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I lost you after the first line... $N_k \le |G|^n = 4^n$ for all k, so the bound your wrote can't always hold. –  Steve Flammia May 24 '12 at 0:51
    
This is sampling without replacement, so there is no point in considering $k$ above $|G|^n$. –  Will Sawin May 24 '12 at 1:34
    
Yes, of course. (I read "with" instead of "without".) In fact, $k \le 3^n$, the number of full elements in $G^n$. Then $N_{3^n} = 4^n \gg 3^n$. In that case, it seems the bound is rather loose, no? Plus one regardless! –  Steve Flammia May 24 '12 at 3:50
    
Ah, sorry. I didn't read "full". Then we can strengthen the bound. In fact I argue it is $k\cdot 4^n/3^n$. The number of full elements is exactly $k$, and the probability that a non-full element is in the set is at least the probability that a full element is in the set. My other bound seems a bit too cumbersome, and I'm not going to try to update it. –  Will Sawin May 24 '12 at 4:23
    
Actually, I think there is a simpler derivation of the other bound. There is a best linear lower bound for this problem, since $\mu_k$ is clearly a convex (concave?) function for $k$. It's the kind where if you interpolate linearly between $k=1$ and $k=3^n$, that's a lower bound for $\mu_k$. $\mu_1=2^k$, $\mu_{3^k}=4^k$. –  Will Sawin May 24 '12 at 4:28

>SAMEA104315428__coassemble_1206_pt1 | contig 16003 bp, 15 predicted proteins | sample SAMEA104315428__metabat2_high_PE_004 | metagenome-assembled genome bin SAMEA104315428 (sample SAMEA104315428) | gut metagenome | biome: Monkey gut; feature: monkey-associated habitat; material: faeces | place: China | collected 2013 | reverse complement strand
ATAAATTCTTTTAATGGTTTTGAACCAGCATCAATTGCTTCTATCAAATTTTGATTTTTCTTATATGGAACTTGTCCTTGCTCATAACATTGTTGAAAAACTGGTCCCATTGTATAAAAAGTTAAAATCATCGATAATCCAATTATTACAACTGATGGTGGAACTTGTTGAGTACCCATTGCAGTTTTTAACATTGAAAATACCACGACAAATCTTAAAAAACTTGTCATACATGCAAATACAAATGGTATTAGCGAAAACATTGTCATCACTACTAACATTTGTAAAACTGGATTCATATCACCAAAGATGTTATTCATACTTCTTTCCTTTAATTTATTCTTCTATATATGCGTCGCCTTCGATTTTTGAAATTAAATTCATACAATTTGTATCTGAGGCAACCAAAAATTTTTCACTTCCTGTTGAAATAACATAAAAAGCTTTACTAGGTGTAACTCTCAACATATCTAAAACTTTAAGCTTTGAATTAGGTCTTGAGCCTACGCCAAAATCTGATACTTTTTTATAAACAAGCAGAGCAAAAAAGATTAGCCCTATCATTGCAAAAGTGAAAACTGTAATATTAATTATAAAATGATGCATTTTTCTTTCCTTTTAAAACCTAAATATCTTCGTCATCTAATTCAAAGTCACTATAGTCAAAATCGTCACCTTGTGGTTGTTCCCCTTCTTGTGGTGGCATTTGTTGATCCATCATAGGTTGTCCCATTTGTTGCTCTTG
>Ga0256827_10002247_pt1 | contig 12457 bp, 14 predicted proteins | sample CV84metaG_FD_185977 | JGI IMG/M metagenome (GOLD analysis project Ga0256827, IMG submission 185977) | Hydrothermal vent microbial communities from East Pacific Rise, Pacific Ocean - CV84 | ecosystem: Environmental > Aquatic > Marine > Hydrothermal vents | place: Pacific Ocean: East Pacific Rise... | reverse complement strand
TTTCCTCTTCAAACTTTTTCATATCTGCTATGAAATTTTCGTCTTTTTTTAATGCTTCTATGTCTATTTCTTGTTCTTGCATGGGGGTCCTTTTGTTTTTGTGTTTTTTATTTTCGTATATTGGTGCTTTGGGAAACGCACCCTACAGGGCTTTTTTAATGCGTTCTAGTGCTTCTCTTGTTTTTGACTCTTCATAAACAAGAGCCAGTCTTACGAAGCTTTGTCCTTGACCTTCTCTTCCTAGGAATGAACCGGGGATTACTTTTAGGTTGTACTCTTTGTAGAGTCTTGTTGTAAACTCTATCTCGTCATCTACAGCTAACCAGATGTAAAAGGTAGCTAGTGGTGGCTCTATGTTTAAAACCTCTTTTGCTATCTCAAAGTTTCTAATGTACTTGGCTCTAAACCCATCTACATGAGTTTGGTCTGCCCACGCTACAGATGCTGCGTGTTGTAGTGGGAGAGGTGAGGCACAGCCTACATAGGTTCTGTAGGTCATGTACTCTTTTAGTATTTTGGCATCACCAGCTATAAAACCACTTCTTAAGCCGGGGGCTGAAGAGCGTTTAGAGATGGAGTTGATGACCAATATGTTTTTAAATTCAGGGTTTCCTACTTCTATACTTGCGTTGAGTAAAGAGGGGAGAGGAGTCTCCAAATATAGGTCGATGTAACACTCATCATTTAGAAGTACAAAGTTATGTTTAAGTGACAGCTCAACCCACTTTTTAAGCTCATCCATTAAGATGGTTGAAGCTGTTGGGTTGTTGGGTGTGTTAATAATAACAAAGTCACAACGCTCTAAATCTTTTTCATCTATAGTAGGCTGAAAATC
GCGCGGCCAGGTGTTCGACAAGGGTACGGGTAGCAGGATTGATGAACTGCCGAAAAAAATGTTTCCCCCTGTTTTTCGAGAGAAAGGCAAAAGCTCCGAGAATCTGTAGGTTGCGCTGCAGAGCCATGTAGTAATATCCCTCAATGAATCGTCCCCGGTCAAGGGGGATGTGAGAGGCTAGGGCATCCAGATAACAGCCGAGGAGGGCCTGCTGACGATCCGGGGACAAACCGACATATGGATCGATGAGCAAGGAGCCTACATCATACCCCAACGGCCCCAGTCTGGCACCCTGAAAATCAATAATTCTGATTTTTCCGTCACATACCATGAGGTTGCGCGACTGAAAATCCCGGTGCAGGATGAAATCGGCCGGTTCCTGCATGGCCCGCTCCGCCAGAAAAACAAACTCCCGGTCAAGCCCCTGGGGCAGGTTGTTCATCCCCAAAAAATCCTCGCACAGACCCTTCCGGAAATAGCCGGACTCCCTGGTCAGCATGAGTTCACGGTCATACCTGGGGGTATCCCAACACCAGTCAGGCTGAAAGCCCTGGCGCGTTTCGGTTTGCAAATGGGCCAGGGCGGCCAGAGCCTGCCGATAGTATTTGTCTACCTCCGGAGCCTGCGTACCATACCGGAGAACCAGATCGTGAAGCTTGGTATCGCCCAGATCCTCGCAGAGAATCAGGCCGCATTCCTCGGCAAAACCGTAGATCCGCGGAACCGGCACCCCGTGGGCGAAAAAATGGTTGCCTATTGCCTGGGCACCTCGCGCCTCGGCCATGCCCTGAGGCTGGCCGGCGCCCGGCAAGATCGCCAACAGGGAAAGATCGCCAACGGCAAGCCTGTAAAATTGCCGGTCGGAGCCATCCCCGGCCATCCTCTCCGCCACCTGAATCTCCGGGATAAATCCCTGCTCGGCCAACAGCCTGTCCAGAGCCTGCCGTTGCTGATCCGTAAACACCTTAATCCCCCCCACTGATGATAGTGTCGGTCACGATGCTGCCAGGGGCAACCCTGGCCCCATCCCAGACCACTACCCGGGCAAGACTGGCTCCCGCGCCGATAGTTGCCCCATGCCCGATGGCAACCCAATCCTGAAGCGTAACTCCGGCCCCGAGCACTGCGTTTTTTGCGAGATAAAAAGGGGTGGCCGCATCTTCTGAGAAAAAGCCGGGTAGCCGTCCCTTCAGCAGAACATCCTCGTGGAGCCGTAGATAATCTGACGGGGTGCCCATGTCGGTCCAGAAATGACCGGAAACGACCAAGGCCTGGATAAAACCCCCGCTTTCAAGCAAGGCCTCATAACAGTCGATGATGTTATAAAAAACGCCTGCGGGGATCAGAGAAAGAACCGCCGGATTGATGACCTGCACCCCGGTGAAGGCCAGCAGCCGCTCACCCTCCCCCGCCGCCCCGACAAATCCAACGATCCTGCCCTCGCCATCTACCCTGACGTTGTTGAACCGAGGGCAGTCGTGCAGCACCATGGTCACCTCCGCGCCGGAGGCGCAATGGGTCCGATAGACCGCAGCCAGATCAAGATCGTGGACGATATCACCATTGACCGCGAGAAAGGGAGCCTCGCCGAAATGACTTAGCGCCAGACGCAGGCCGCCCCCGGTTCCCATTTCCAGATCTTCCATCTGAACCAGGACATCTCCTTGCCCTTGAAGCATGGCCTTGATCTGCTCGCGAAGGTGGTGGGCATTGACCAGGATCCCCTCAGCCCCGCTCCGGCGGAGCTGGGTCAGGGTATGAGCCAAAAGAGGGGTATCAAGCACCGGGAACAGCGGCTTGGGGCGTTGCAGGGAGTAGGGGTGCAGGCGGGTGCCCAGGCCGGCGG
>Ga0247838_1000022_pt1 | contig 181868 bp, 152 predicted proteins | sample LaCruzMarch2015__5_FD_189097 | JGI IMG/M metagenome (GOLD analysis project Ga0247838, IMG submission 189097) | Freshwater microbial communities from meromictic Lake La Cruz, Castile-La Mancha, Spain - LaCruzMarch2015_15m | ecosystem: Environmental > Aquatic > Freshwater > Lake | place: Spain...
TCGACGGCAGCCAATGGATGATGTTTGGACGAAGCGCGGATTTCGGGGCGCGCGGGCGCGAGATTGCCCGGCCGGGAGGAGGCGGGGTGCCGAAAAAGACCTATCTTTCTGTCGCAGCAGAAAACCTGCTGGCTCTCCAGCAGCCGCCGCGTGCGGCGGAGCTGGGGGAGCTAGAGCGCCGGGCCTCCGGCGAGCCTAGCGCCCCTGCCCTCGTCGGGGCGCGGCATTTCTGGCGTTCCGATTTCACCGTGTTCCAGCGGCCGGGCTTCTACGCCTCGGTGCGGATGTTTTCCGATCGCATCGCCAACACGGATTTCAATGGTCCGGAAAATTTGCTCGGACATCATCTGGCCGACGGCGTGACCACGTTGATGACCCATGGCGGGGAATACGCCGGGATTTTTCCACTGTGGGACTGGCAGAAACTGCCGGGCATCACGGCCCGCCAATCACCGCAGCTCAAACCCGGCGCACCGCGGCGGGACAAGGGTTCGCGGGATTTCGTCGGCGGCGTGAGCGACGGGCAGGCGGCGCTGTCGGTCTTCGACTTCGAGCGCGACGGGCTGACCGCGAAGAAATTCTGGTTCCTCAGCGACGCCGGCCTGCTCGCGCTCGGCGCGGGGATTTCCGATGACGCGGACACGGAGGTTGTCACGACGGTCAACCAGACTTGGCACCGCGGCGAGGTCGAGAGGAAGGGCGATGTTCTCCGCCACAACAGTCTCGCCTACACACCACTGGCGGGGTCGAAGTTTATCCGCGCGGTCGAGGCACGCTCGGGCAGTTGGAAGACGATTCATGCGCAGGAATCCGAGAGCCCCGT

up vote 0 down vote accepted

Let's get a lower bound by considering sampling with replacement, for which we can even get the exact answer. If we sample $k$ full elements, what is the probability that they agree at exactly $l$ locations? For $G = \mathbb{Z}/2 \times \mathbb{Z}/2$, the answer is $$ p(k,l) = {n \choose l} \left(\left(\frac{1}{3}\right)^{k-1}\right)^l \left(1-\left(\frac{1}{3}\right)^{k-1}\right)^{n-l}. $$ When two full elements agree in exactly $l$ places, they jointly generate $2\times2^n - 2^l$ elements of $G^n$. Continuing this logic, an inclusion-exclusion principle lets us count the expected number of elements after $k$ steps, namely, $$ \mu_k = \sum_{j=1}^k {n \choose j} (-1)^{j-1} \sum_{l=0}^n p(j,l) 2^l . $$ This formula isn't very nice because when $k$ is large we have to sum over as many as $3^n$ terms. Fortunately, we can use the binomial theorem twice to get rid of the sum on $j$. We first expand the binomial term in $p(j,l)$, then collapse the sum on $j$. The result is $$ \mu_k = 4^n - \sum_{l=0}^n \sum_{m=0}^{n-l} {n \choose l} {n-l \choose m} (-3)^m 6^l \bigl(1-3^{-(l+m)}\bigr)^k . $$ This is much easier to evaluate than the previous formula.

While this bound is really good for small $k$, it is not good for very large $k$. Since $\mu_k$ is concave in $k$ (see the comments in Will Sawin's answer), the convex hull of two lower bounds is again a lower bound. So we can add in the fact that the point $(3^n,4^n)$ is the answer for sampling without replacement and find the line which connects this point back to the previous bound in an optimal way. This is hard to do analytically, but can be done for specific values of $n$. This gives a very good lower bound.